|Charcoal Iron Furnaces of
Lawrence County, Ohio
|To learn more about a
particular furnace, click on the name of a furnace below
or click the furnace on the map below.
Mt. Olive Iron Furnace Restoration
The Mt. Olive Furnace Park Corporation is planning to proceed with the restoration of the buildings surrounding the old stack and arch. The first building to be restored will be the Charging House which sits on top of the furnace and arch. Click here for more information on making a donation.
Special Topics on Mt. Olive Furnace and its restoration:
on a furnace icon to learn more about that furnace.
Other Items of Interest
Iron Furnaces - How
Charcoal Iron Furnaces worked.
Raising Ore in Lawrence County - Mining the raw iron ore.
Forests to Charcoal - How the forest was turned into charcoal.
Vignettes of Southern Ohio - Life in Southern Ohio During the Furnace Years.
History of Mt. Olive Furnace - From its beginings to it's being sold for scrap.
How Mt. Olive Furnace Worked - What went into making iron from ore.
The building of Charcoal Iron Furnaces in Lawrence County began with the building of Union Furnace in Elizabeth Township and ended with the building of the Oak Ridge Furnace in Aid Township. These furnaces continued in operation until around the beginning of the 20th century.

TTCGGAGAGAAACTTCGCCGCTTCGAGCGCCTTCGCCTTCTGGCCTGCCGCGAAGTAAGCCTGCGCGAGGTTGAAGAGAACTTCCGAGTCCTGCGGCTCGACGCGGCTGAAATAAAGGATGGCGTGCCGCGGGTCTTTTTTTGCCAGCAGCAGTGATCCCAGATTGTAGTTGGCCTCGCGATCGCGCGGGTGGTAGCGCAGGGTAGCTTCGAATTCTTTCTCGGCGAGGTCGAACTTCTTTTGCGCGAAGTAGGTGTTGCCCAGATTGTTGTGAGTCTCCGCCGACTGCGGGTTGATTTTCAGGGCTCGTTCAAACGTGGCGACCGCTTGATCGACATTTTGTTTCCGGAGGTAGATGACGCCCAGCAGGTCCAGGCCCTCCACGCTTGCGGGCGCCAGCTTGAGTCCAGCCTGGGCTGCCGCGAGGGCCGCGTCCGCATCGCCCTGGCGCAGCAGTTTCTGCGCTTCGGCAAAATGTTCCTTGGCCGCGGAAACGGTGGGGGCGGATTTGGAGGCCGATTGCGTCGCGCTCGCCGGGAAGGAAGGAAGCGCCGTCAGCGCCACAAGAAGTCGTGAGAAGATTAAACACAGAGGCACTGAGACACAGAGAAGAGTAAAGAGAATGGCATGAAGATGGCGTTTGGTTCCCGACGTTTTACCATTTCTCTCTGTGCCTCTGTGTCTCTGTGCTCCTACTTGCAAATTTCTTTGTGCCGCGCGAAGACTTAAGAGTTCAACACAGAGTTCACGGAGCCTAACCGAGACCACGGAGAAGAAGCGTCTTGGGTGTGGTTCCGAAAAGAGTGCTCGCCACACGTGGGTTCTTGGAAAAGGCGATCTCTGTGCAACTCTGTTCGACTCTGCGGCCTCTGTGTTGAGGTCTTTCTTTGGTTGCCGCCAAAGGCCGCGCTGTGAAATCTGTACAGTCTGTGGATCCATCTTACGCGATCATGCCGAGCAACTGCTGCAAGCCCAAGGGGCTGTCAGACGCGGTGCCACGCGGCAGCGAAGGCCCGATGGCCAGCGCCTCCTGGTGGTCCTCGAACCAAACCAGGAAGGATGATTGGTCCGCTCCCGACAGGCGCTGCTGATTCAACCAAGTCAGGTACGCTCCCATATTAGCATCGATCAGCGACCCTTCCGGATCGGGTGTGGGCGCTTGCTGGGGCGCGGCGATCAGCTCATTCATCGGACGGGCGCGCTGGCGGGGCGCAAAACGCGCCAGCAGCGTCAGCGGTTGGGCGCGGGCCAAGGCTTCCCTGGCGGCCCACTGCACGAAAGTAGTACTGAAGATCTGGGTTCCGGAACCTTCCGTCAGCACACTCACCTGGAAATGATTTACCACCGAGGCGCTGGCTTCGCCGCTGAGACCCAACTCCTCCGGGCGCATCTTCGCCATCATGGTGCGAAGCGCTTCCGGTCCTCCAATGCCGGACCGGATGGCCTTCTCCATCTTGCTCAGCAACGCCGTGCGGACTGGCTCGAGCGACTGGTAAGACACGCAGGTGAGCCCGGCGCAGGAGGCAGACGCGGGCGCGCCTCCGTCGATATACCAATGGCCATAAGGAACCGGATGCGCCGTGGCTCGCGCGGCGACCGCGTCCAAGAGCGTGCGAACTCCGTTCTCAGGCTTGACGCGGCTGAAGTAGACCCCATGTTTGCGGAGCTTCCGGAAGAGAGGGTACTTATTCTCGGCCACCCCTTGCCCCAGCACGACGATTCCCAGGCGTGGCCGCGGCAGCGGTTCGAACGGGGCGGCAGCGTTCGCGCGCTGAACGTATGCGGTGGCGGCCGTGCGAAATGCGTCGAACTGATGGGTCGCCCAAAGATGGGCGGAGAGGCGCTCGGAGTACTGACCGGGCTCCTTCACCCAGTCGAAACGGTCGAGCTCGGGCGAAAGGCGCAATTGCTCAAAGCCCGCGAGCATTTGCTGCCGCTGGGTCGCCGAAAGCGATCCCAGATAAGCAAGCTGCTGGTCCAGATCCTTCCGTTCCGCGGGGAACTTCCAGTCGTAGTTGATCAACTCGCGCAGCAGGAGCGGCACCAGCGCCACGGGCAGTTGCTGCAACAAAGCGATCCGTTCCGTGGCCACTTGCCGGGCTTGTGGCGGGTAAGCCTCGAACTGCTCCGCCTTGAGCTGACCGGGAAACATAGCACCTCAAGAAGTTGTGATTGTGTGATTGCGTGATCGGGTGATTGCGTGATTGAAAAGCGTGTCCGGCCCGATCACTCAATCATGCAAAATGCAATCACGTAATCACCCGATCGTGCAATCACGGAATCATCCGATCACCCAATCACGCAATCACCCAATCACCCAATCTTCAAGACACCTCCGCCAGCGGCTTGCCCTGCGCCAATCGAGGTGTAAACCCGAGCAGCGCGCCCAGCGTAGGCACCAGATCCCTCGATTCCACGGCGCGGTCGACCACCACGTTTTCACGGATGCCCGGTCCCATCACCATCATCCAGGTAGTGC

Old photo of Ironton.
Lawrence County Facts and Firsts
Ironton was the iron capital of the nation around the Civil War era.
Furnaces in Lawrence County were the first to use the hot air blast.
Furnaces in Lawrence County were the first to close on Sundays.
Hecla Furnace smelted a better grade of iron than that from Toledo, Spain or Damascus, Syria and England bought it during the Crimean War.
The iron from the Hecla furnace was used in the manufacture of the `Swamp Angel' canon of Civil War fame.
Lawrence County had the largest number of charcoal furnaces of any county in the Hanging Rock Iron Region.
A hot blast charcoal furnace used 11,370 cords of wood per year.
A cold blast charcoal furnace used 11,500 cords of wood per year.
This is equal to about 300-350 acres of trees per year.
One cord of wood
equals: A stack of wood four feet wide, four feet high
and eight feet long.
Page design by Dennis Hawkins
Copyright 2006 by Amos Hawkins